Open source by default

OpenSource 2 mins edit

Using open source code in projects is a common thing. I do it. Most of us do. But what is “open source” by default? Well, I’ve heard about this for the first time at MCE Conf 2016 - “Open by default” panel. It’s an idea to make software open by default and close it only if needed. There are many reasons to close it of course, but sometimes we do it unnecessarily.

Bad Habits

While playing with my side projects I often found myself cutting corners because of the fact that I knew I was the only one who will have to handle generated mess. I was not afraid to do it, because I knew that sooner or later I will abandon the project and move to another one. New one. All of my old projects would just pile on my private repositories and eventually get deleted after some time.

Solution

That’s why I decided to take the “open by default” approach. I think that it will help me to write better quality code. And prevent those “rushes” when I wanted to finish the side project asap. After all I think it’s pretty hard to simply allow bad practices when doing something for yourself and disallowing them for other cases. “Practicing bad practices” is not good. Your practices are what defines you.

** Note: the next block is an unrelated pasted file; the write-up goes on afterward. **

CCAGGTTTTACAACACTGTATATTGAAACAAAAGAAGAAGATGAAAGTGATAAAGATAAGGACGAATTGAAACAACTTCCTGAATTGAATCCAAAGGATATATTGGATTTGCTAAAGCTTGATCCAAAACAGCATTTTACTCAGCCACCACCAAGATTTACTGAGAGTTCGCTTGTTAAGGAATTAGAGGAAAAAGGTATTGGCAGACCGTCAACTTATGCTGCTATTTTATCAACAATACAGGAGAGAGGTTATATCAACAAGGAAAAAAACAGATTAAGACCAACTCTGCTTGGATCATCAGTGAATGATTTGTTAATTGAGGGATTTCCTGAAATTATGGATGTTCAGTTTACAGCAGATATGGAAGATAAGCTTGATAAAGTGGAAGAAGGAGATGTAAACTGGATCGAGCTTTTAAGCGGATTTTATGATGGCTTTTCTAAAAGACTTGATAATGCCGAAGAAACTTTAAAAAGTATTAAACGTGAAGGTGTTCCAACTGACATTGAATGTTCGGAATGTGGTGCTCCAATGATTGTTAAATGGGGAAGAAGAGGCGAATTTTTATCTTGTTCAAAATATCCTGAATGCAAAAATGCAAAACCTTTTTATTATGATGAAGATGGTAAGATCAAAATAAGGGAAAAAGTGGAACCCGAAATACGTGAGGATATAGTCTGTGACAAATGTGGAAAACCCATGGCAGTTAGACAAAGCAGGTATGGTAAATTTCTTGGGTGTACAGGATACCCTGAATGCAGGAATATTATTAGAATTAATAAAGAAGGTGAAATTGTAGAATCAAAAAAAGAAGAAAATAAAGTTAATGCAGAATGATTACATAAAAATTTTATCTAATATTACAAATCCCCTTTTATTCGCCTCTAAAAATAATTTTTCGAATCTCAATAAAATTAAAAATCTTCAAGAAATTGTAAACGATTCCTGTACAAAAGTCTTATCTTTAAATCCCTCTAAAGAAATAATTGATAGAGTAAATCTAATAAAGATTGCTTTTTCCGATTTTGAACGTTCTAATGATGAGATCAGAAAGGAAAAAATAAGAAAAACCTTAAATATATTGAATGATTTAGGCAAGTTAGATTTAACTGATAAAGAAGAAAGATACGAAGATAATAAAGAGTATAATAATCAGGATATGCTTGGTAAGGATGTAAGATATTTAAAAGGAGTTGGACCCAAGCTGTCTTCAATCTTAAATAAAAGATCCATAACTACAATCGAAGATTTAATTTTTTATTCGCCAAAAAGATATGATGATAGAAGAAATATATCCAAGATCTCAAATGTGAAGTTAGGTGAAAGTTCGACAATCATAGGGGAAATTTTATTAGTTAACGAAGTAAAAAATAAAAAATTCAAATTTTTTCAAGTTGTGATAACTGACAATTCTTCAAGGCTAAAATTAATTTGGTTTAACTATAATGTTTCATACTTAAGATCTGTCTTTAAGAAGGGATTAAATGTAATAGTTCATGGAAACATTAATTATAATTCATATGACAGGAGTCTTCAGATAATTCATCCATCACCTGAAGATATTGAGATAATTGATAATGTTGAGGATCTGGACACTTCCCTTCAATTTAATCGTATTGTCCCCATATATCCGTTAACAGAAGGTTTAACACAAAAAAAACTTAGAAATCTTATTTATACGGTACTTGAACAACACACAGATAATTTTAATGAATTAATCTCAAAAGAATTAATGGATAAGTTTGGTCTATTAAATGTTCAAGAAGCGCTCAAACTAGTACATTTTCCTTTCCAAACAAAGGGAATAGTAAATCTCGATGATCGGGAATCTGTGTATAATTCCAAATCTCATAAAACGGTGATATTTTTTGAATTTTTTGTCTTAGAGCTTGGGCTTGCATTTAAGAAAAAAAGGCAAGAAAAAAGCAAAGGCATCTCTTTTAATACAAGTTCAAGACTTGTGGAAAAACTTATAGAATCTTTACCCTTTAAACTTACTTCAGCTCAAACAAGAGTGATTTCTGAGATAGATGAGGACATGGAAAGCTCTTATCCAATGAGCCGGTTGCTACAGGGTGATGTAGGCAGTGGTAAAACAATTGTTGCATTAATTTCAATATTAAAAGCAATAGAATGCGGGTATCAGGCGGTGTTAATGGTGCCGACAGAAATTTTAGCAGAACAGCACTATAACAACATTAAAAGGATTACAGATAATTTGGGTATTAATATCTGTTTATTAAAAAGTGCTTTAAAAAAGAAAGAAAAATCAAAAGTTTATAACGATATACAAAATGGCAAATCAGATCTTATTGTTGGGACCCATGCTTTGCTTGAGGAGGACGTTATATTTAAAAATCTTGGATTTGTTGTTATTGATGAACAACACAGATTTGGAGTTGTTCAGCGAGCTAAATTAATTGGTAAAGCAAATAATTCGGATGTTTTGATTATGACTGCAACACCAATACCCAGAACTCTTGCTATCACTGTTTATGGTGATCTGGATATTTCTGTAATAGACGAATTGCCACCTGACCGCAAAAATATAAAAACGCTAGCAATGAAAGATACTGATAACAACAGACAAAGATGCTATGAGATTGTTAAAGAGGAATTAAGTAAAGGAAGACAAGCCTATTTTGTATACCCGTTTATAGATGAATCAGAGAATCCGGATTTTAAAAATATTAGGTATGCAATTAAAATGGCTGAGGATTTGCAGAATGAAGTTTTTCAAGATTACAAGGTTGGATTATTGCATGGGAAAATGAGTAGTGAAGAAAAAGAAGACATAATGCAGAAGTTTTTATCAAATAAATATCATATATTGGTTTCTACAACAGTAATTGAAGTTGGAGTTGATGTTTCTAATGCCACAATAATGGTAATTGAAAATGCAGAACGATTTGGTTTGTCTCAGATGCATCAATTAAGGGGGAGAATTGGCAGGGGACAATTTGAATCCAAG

Applying Approach

Despite some bad practices and rush at the end of the project, I’ve decided to open source an app that I’ve written some time ago - “Gdansk Numerek”. App presents current state of queues in Gdansk’s city halls. Why the whole app? I’ve started playing with some new things (It’s a miracle I’ve finished the project). When you start doing something new, it’s pretty hard to come back to some old code in a free time. Why playing with old, while you’ve got so many cool things to explore, eh? I know I’ll have trouble maintaining the app, so if anyone comes from “Code for Poland” or “Code for all” community and decides to play with my code… That would be great!

Summary

Of course sharing the whole app is a very, very rare case, but you can always share some components or solutions that you create anyway when you build it. I think that changing my mindset on how I treat my side projects’ will have great outcome. More modular code of better quality.

So… Fear not! Open source you code. Don’t be afraid that you’re not good enough, don’t let your projects/solutions die lonely as you forget about them. There are so many fears that hold us from publishing our work and in the end we find out that they are not valid at all.

This article is cross-posted with my my personal blog.